“It’s the Found Object Art Show,” the lady responded. “Take a look around, there’s wine and cheese over there.” The lady pointed to a table with food and drink on it. They filed in one by one with Tim entering last. “Cats are not allowed here,” the lady snapped.
“This is not cat,” Tim snorted. “This is Kris Nelson.” Kris Nelson looked bewildered as she gazed at the lady. The lady nodded okay and let them in. Kris Nelson crawled down Tim’s husky arm and jumped to the wooden floor. She walked proudly with her tail wagging back and forth.
The first art piece that Tim saw was a set of keys on a silver poodle key ring. The little plaque beside the shelf read, ‘Keys’. Tim rubbed his chin. A lone sock sat on the next display. It was called, ‘Sock’. He wandered along the wall and saw a gold ring, a glove, a contact lens, a television remote control, and a piece of paper with a to-do list scribbled on it. All of a sudden a dog started barking. The whole room went silent and watched as Kris Nelson sat just out of reach of the leashed mutt. She licked one paw and then the other. He kept barking which bored her, so she glided away.
“Bernie!” A woman squealed and ran up to the dog. “You found my dog!” The artist approached the lady and was thrilled that owner and dog were reunited. Plus she made a sale. The dog was listed for five hundred dollars, which was the exact amount of the reward.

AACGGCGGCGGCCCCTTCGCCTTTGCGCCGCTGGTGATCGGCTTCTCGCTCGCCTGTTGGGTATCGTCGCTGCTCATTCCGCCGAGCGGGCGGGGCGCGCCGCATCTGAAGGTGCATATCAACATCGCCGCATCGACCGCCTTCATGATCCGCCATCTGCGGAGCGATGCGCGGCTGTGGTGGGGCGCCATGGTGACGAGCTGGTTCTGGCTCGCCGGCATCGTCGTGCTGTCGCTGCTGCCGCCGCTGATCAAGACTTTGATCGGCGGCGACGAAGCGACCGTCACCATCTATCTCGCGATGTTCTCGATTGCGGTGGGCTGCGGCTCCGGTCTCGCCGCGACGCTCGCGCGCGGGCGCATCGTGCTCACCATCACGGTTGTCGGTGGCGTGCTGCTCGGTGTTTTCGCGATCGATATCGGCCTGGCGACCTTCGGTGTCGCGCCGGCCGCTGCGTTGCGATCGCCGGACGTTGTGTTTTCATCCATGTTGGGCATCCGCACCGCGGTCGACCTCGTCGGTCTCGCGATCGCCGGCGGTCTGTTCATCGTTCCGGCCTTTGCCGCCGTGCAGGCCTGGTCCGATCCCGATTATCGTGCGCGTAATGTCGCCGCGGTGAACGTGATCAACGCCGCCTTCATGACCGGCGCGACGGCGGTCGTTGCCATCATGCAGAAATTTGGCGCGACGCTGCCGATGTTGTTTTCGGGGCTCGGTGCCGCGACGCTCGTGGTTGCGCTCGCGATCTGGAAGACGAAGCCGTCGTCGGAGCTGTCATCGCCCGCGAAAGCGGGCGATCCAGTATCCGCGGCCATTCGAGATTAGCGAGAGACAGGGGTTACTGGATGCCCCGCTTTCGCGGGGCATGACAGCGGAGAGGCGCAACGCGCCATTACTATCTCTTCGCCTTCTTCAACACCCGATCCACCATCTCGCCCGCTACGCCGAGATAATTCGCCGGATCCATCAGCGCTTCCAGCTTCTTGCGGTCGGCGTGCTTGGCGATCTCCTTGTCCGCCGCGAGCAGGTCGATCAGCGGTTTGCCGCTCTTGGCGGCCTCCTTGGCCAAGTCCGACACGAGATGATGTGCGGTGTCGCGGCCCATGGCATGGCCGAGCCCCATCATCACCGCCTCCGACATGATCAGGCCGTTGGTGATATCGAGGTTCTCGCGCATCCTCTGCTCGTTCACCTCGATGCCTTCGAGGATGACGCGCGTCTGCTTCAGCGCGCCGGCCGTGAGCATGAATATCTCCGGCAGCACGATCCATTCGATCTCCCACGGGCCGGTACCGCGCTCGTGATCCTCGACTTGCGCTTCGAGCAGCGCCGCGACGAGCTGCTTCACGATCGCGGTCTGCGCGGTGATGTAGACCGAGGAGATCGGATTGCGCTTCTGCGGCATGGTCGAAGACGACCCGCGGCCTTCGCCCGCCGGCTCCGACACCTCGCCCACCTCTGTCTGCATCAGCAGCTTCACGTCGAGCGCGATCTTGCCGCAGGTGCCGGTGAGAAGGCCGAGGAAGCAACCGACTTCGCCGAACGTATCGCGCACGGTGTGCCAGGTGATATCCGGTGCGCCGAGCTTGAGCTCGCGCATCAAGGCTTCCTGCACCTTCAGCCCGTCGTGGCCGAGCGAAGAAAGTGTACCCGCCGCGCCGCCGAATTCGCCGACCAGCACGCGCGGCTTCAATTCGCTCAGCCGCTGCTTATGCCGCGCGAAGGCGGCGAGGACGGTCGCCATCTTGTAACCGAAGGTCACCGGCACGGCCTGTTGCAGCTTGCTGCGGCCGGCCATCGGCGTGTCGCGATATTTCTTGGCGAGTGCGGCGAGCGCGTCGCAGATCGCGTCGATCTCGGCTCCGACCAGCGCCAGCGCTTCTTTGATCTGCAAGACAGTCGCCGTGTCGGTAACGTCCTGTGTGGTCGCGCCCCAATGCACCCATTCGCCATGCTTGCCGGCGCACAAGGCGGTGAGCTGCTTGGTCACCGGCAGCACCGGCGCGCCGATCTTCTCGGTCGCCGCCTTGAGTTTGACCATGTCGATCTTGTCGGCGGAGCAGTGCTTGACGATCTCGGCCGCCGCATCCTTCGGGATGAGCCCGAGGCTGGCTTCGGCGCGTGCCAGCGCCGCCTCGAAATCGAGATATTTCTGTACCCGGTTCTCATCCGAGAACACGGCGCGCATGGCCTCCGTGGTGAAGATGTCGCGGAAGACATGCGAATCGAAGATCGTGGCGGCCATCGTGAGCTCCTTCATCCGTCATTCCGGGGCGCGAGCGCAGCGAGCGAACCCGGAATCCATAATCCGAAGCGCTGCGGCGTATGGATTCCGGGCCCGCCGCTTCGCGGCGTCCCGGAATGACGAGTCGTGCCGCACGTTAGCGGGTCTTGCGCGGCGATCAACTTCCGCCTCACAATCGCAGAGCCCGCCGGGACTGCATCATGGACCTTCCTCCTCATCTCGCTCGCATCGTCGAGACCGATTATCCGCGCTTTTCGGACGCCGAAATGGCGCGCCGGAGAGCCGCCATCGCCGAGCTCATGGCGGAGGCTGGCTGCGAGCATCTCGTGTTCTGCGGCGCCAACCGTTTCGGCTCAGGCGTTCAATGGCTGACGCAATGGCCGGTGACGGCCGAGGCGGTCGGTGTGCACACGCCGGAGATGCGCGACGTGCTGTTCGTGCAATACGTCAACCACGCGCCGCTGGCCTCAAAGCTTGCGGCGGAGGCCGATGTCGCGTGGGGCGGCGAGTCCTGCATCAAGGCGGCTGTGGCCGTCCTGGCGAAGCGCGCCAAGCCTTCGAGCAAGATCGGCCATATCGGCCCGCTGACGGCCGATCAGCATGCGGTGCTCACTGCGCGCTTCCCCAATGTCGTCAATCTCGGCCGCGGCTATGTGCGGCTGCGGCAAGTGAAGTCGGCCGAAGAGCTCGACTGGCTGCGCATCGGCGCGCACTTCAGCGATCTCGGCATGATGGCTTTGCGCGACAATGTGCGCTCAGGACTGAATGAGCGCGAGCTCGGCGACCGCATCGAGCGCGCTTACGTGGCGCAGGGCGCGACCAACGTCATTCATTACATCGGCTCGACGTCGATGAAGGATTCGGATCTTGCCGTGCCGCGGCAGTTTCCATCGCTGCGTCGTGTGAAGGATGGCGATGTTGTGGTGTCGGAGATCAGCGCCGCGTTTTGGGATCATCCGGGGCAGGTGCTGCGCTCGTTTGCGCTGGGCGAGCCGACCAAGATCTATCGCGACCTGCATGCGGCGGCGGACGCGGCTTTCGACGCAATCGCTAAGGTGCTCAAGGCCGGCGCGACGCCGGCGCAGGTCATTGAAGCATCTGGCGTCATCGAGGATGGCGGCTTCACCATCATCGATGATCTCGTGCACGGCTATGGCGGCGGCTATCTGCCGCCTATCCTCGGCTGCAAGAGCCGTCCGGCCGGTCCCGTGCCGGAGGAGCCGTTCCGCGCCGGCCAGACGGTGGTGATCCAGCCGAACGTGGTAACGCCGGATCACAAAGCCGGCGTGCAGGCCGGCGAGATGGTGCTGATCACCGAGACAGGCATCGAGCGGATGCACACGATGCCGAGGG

Tim, Lindsey and Cory wandered throughout the small gallery. They were getting frustrated because it didn’t appear that Ryan’s lost mind was at the Found Object Art Show. Ryan stood by the wine and cheese table, talking to a colorful floral arrangement. He was in the middle of a debate with a red rose when Kris Nelson came up and rubbed against his leg. Ryan followed her with Lindsey right behind. Tim eyed them from across the room as they approached. He stood in front of a shelf with a single, brown pebble. The sign next to it read, Road Trip ’89.
“Ryan, remember last time you lost your mind?” Tim asked as he smoothed his freshly shaven baldhead.
“Are you wearing a toupee?” Ryan innocently asked.
Tim paused. “I think I found it.”
“What?” Lindsey whispered. Ryan, Kris Nelson and Lindsay stared at Tim.